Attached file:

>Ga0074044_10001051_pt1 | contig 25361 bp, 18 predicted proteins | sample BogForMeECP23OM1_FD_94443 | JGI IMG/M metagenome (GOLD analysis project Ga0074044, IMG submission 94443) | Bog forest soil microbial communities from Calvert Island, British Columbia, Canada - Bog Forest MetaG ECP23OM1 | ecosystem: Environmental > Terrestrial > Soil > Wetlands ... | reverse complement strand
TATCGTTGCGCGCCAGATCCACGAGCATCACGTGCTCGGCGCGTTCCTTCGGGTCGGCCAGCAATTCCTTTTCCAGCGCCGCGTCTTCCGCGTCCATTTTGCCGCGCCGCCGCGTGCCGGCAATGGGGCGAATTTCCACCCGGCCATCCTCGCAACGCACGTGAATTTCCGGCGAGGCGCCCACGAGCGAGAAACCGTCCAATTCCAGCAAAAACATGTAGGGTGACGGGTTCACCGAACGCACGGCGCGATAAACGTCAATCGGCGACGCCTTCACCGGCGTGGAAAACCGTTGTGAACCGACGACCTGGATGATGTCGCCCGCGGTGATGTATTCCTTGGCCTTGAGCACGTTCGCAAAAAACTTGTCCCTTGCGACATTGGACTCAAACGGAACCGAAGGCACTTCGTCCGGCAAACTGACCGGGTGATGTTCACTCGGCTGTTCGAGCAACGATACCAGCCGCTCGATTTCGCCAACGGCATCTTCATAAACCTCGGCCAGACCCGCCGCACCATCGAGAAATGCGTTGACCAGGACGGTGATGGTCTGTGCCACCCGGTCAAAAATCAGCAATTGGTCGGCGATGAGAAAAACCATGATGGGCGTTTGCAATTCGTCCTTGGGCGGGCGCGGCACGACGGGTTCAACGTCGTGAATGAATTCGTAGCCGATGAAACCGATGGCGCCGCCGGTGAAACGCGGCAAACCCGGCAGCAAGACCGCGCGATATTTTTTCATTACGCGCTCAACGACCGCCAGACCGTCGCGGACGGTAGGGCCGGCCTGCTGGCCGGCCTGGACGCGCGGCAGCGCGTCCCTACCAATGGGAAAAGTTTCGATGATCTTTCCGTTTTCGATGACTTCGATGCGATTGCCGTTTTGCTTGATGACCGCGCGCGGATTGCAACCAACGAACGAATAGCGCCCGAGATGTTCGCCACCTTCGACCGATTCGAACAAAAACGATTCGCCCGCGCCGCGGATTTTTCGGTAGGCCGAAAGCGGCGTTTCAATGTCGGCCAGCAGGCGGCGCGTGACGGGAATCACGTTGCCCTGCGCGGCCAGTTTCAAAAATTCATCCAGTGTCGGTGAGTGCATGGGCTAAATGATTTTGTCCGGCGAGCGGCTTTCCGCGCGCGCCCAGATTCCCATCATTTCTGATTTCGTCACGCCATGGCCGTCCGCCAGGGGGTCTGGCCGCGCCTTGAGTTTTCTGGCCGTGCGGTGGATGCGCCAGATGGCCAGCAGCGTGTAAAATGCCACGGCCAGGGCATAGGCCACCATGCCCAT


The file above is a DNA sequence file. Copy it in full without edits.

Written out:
>Ga0074044_10001051_pt1 | contig 25361 bp, 18 predicted proteins | sample BogForMeECP23OM1_FD_94443 | JGI IMG/M metagenome (GOLD analysis project Ga0074044, IMG submission 94443) | Bog forest soil microbial communities from Calvert Island, British Columbia, Canada - Bog Forest MetaG ECP23OM1 | ecosystem: Environmental > Terrestrial > Soil > Wetlands ... | reverse complement strand
TATCGTTGCGCGCCAGATCCACGAGCATCACGTGCTCGGCGCGTTCCTTCGGGTCGGCCAGCAATTCCTTTTCCAGCGCCGCGTCTTCCGCGTCCATTTTGCCGCGCCGCCGCGTGCCGGCAATGGGGCGAATTTCCACCCGGCCATCCTCGCAACGCACGTGAATTTCCGGCGAGGCGCCCACGAGCGAGAAACCGTCCAATTCCAGCAAAAACATGTAGGGTGACGGGTTCACCGAACGCACGGCGCGATAAACGTCAATCGGCGACGCCTTCACCGGCGTGGAAAACCGTTGTGAACCGACGACCTGGATGATGTCGCCCGCGGTGATGTATTCCTTGGCCTTGAGCACGTTCGCAAAAAACTTGTCCCTTGCGACATTGGACTCAAACGGAACCGAAGGCACTTCGTCCGGCAAACTGACCGGGTGATGTTCACTCGGCTGTTCGAGCAACGATACCAGCCGCTCGATTTCGCCAACGGCATCTTCATAAACCTCGGCCAGACCCGCCGCACCATCGAGAAATGCGTTGACCAGGACGGTGATGGTCTGTGCCACCCGGTCAAAAATCAGCAATTGGTCGGCGATGAGAAAAACCATGATGGGCGTTTGCAATTCGTCCTTGGGCGGGCGCGGCACGACGGGTTCAACGTCGTGAATGAATTCGTAGCCGATGAAACCGATGGCGCCGCCGGTGAAACGCGGCAAACCCGGCAGCAAGACCGCGCGATATTTTTTCATTACGCGCTCAACGACCGCCAGACCGTCGCGGACGGTAGGGCCGGCCTGCTGGCCGGCCTGGACGCGCGGCAGCGCGTCCCTACCAATGGGAAAAGTTTCGATGATCTTTCCGTTTTCGATGACTTCGATGCGATTGCCGTTTTGCTTGATGACCGCGCGCGGATTGCAACCAACGAACGAATAGCGCCCGAGATGTTCGCCACCTTCGACCGATTCGAACAAAAACGATTCGCCCGCGCCGCGGATTTTTCGGTAGGCCGAAAGCGGCGTTTCAATGTCGGCCAGCAGGCGGCGCGTGACGGGAATCACGTTGCCCTGCGCGGCCAGTTTCAAAAATTCATCCAGTGTCGGTGAGTGCATGGGCTAAATGATTTTGTCCGGCGAGCGGCTTTCCGCGCGCGCCCAGATTCCCATCATTTCTGATTTCGTCACGCCATGGCCGTCCGCCAGGGGGTCTGGCCGCGCCTTGAGTTTTCTGGCCGTGCGGTGGATGCGCCAGATGGCCAGCAGCGTGTAAAATGCCACGGCCAGGGCATAGGCCACCATGCCCAT